You can take advantage of this fact.
If you intend to use a single number for certain purposes, it may be convenient to set it up as a one-element vector. In this next example X is defined as a one-element vector containing the value 22:
X ← 1 ⍴ 22
For contrast, here 22 is assigned to Y as a single number:
Y ← 22
The difference between X and Y will be seen if we apply the one-argument form of ⍴ to each of them. (This form of ⍴ tells you the size of each dimension of a data item.)
⍴X 1 ⍴Y (empty response)
Both variables contain the value 22. But X is a vector and has the dimension of length, so the ⍴ enquiry produces the answer 1 indicating that X is one-element long. On the other hand, Y is a single number with no dimensions. The answer 1 would be inappropriate since it would suggest that it had the dimension of length. So an empty answer is displayed.
The result of the ⍴ enquiry can itself be used as data in an APL statement. It might, for example be the basis of a decision about what to do next. For this reason, it may suit you to define a value sometimes as a one-element vector and sometimes as a single number.
Similarly, it may be convenient in certain situations to define a vector as a one-row matrix. Here Z is defined as a matrix of one row and five columns:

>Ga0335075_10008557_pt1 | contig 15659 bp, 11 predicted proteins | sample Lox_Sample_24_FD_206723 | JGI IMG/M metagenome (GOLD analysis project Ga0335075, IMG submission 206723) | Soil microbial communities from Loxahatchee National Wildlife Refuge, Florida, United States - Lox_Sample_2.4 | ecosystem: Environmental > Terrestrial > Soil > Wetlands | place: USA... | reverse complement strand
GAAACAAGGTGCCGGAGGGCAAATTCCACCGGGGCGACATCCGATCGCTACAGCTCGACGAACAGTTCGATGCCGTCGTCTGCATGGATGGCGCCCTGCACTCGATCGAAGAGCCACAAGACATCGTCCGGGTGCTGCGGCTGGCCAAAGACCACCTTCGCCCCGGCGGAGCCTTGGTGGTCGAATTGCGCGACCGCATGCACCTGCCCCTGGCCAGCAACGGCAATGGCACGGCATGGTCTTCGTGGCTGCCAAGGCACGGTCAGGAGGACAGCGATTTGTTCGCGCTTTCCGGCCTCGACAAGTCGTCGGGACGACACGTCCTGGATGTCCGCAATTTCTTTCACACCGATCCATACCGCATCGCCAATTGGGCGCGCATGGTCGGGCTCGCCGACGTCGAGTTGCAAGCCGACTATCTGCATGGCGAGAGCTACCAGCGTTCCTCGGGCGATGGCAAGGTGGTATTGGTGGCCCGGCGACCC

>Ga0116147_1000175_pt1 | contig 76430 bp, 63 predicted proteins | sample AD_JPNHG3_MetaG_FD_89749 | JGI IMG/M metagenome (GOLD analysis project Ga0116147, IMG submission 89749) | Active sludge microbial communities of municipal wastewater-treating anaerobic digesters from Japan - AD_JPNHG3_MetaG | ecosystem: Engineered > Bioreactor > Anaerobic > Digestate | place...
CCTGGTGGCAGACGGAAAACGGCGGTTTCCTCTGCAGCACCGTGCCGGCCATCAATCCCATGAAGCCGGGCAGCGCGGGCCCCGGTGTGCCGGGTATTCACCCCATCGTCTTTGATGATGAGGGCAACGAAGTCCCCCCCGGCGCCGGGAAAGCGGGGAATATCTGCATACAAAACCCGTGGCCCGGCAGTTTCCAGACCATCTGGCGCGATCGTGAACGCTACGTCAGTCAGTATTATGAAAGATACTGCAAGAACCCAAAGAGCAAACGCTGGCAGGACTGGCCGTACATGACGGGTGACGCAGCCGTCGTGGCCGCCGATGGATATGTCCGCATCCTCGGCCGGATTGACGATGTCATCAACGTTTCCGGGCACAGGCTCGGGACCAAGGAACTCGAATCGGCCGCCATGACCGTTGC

Z ← 1 5 ⍴ 12 5 38 3 6
It looks like a vector when displayed:
Z 12 5 38 3 6
But an enquiry about its size returns information about both its dimensions:
⍴Z 1 5
Empty data structures
Variables which have a structure but no content may also be useful, for example as predefined storage areas to which elements can be added. An 'empty vector' is a variable which has been defined as a vector, but which has no elements. Similarly, an 'empty matrix' has the appropriate structure, but no elements.
There are many ways of creating empty data structures. To take one example, the function ⍳ (Iota) produces a vector of the number of numbers in right hand argument. So ⍳0 produces the vector of no numbers, that is, a vector in which there are no elements:
X ← ⍳0
X contains no elements, as can be demonstrated by displaying its contents (nothing is displayed):
X
But it is a vector (albeit an empty one) and does have the dimension of length. If the one-argument form of ⍴ is used to enquire about the size of its dimensions, the answer 0 is returned: